It used to be ‘The Party of Lincoln.’ Not anymore. There is an old saying that when you’re young you’re a Democrat, and as you age, you become a Republican. There is a simple reason for this — you’ve made it and nobody is going to take your piece of the pie. A superintendent of schools explained it to me during tense teacher salary negotiations: There is a pie and I want it all — you can have your small slice and better be satisfied. If you want more — there is going to be a fight. (For the curious, yes, he was a Republican.)
And that’s the way the cookie crumbles. It is a zero-sum game. The weakest get the crumbs and the strongest get … fat. Sound familiar? It should. It is the way America has operated since the bottom fell out of the economy for workers who manufacture goods in our country — circa the late 1970’s. Then the Reagan ‘Revolution’ sent the problem into overdrive.
Previous to that, the Eisenhower/ Rockefeller Republican Party was fairly mainstream as it oversaw the Baby Boom and the surge of growth for the middle class. They helped lead the infrastructure projects like the interstate highways. They sent the 101st Airborne Division to Little Rock, Arkansas to insure that nine children broke the color barrier. And it was Earl Warren’s Supreme Court that set civil rights in motion with the Brown v. Board decision. (Warren was a Republican, too.)
What changed? Vietnam. LBJ. Civil Rights MLK. Watergate. Nixon. Inflation. Ford. Iran. Carter. And with all that came a heavy dose of cynicism and disappointment. People began to distrust politicians and the government that they led. Some Americans were ripe for a new Republican leader.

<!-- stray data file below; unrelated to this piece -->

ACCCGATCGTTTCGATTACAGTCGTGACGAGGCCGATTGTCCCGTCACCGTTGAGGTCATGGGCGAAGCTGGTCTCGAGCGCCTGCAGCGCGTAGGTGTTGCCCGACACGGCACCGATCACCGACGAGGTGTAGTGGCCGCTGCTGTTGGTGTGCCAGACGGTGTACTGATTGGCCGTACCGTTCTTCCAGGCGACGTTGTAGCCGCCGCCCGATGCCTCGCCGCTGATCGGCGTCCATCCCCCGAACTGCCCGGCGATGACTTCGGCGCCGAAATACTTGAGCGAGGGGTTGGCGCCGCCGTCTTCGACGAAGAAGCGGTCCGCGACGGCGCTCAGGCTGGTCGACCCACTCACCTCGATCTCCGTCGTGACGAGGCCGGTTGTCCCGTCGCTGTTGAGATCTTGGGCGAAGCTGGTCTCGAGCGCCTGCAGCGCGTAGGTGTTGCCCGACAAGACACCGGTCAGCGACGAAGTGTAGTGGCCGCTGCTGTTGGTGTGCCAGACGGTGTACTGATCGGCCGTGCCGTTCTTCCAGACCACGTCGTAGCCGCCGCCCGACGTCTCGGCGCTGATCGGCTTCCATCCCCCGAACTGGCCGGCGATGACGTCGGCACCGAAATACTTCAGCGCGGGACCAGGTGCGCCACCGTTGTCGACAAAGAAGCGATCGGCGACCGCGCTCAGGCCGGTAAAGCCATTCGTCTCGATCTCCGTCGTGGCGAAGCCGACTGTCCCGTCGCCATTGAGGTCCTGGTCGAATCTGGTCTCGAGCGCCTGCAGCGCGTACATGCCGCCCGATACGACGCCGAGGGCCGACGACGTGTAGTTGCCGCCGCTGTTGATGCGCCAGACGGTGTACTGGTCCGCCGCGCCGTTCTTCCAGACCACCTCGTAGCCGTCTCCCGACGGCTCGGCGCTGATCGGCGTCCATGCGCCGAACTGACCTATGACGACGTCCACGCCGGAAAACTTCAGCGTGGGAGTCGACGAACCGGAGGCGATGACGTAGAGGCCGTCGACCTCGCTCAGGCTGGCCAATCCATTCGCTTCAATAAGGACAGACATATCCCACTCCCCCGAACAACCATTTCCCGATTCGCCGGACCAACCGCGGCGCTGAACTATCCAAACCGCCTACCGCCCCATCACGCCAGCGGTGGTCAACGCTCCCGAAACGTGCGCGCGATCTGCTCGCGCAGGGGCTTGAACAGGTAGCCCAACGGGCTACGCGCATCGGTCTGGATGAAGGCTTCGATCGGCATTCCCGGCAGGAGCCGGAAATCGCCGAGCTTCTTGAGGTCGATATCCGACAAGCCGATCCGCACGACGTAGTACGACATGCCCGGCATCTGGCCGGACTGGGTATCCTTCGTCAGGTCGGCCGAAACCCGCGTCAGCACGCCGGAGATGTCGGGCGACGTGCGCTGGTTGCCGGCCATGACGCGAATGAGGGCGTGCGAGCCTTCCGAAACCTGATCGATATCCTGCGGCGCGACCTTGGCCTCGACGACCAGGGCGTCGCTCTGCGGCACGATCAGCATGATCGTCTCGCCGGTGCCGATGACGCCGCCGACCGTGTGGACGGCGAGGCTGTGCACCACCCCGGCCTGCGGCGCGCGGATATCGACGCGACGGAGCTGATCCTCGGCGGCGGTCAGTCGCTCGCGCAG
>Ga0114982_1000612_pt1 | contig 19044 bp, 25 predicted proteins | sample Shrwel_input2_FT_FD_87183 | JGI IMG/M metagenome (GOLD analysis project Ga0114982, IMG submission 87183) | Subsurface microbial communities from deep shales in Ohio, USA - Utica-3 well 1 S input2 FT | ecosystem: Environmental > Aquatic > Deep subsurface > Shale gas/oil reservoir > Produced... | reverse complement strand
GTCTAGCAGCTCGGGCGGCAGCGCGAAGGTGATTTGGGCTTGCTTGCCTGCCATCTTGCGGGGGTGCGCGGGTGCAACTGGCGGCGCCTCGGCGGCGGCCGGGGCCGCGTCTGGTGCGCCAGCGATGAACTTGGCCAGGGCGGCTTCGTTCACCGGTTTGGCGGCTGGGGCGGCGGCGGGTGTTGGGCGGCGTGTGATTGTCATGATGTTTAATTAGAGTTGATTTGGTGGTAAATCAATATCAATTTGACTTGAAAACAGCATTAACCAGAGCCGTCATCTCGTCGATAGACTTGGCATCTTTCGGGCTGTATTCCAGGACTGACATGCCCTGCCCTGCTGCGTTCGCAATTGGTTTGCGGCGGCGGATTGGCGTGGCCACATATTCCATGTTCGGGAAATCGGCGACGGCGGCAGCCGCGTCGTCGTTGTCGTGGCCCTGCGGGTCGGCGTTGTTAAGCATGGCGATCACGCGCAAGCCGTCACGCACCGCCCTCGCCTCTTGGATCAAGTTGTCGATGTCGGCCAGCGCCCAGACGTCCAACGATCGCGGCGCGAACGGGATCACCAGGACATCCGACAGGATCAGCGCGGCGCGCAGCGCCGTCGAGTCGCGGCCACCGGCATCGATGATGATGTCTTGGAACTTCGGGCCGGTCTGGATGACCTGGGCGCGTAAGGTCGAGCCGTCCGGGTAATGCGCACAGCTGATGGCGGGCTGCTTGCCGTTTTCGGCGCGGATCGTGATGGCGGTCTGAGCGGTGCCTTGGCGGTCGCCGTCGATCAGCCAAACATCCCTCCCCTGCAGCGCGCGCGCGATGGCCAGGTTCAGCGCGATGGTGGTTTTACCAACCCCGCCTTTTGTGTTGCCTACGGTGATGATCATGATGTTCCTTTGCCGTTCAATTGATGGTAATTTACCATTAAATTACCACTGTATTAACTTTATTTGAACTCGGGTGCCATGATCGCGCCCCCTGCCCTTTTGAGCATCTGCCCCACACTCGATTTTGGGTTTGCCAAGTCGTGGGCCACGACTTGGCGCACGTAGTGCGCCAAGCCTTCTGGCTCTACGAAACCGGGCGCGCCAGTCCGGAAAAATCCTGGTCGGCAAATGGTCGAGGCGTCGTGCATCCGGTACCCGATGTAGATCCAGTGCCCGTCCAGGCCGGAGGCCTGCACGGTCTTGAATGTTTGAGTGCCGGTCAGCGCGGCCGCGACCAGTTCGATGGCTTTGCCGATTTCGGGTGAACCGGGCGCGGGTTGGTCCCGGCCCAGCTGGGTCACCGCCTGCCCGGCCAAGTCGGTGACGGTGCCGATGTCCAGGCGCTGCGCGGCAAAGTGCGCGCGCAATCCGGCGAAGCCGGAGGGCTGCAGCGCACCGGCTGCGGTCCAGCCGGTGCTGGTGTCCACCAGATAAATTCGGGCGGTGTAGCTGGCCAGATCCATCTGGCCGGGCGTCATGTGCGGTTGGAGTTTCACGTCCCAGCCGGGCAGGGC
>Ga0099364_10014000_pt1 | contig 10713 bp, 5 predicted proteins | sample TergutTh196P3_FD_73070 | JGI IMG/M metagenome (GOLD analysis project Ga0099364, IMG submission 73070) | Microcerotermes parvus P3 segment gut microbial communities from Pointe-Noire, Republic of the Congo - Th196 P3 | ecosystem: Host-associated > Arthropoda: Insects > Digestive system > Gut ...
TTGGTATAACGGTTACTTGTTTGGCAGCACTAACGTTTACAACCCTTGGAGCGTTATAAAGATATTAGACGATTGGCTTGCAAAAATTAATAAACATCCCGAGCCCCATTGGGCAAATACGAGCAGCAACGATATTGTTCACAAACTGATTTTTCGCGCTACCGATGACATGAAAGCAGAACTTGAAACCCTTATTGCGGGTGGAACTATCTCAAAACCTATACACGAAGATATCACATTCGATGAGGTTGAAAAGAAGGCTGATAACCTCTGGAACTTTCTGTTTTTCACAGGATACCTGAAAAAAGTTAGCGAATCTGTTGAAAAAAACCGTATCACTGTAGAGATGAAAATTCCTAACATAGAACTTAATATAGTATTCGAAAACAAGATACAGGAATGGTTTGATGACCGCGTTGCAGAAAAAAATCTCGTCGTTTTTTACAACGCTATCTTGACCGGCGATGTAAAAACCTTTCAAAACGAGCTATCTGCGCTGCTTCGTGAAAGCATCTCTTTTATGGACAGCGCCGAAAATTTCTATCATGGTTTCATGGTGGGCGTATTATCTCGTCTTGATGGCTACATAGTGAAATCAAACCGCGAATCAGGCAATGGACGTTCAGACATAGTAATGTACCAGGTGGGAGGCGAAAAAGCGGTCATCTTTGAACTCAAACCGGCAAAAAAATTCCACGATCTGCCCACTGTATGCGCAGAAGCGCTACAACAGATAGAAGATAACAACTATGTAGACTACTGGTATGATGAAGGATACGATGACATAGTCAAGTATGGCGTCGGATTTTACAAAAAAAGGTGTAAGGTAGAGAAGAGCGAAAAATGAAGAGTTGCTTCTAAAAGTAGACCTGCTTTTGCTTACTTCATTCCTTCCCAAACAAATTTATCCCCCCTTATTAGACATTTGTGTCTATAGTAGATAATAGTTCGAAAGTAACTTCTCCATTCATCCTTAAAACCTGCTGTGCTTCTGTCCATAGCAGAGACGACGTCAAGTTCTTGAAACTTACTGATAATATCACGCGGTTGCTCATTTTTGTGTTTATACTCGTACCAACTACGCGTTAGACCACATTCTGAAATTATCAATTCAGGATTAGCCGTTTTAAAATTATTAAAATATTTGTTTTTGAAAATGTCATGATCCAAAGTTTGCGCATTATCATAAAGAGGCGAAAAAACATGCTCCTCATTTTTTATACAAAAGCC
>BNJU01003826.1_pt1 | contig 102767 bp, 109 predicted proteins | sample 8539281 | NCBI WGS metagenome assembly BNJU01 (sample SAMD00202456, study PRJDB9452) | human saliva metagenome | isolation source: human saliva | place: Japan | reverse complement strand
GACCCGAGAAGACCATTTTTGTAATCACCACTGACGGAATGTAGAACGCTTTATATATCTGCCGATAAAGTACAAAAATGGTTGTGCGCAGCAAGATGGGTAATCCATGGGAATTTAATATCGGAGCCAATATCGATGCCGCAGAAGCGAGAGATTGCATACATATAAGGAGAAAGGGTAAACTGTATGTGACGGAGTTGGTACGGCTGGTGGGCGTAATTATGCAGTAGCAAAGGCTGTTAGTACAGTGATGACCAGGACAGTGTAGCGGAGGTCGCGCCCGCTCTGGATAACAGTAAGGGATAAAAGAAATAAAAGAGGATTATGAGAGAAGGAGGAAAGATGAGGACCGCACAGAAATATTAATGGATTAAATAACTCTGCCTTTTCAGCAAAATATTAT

Enter Ronald Reagan and the nine words that he claimed terrified Americans, I’m from the government and I’m here to help. Government is the problem he argued. And thus was born the idea that what the government stood for was inherently counterproductive, unfair and Un-American.
What were the facts? Reagan’s nine words were spoken to farmers in 1982 regarding the federal intrusion on their business, primarily food embargoes. He later recanted his nine words when federal intervention became necessary once he became president. (Later, he explained since he was speaking of a specific crisis.1 After all, he made sure the government got involved the air traffic controllers’ union strike.
Despite all this brouhaha about limited government, the Reagan administration spent and spent on the military, raising the deficit significantly, but at the same time reducing taxes. For an administration that claimed fiscal responsibility and conservative values — this was awfully contradictory.
Reagan did make sure government curtailed in the Aid to Dependent Children AFDC program and a host of other social programs. The “welfare” state went under the knife. Examples abound. Spencer Rich of the Washington Post detail one such study, “President Reagan’s welfare cuts for working mothers forced many poor families deeper into poverty, according to a study of 207 Georgia welfare families funded by the Ford Foundation and released yesterday by the Center for the Study of Social Policy.” 2
According to Peter Dreier of the Urban and Environmental Policy Department, “Reagan… was no friend to America’s cities or its poor. Reagan came to office in 1981 with a mandate to reduce federal spending. In reality, he increased it through the escalating military budget, all the while slashing funds for domestic programs that assisted working class Americans, particularly the poor.” 3 The New York Times reported, “Expenditures for the construction of subsidized housing, for public-service employment and for job training have been sharply curtailed.”4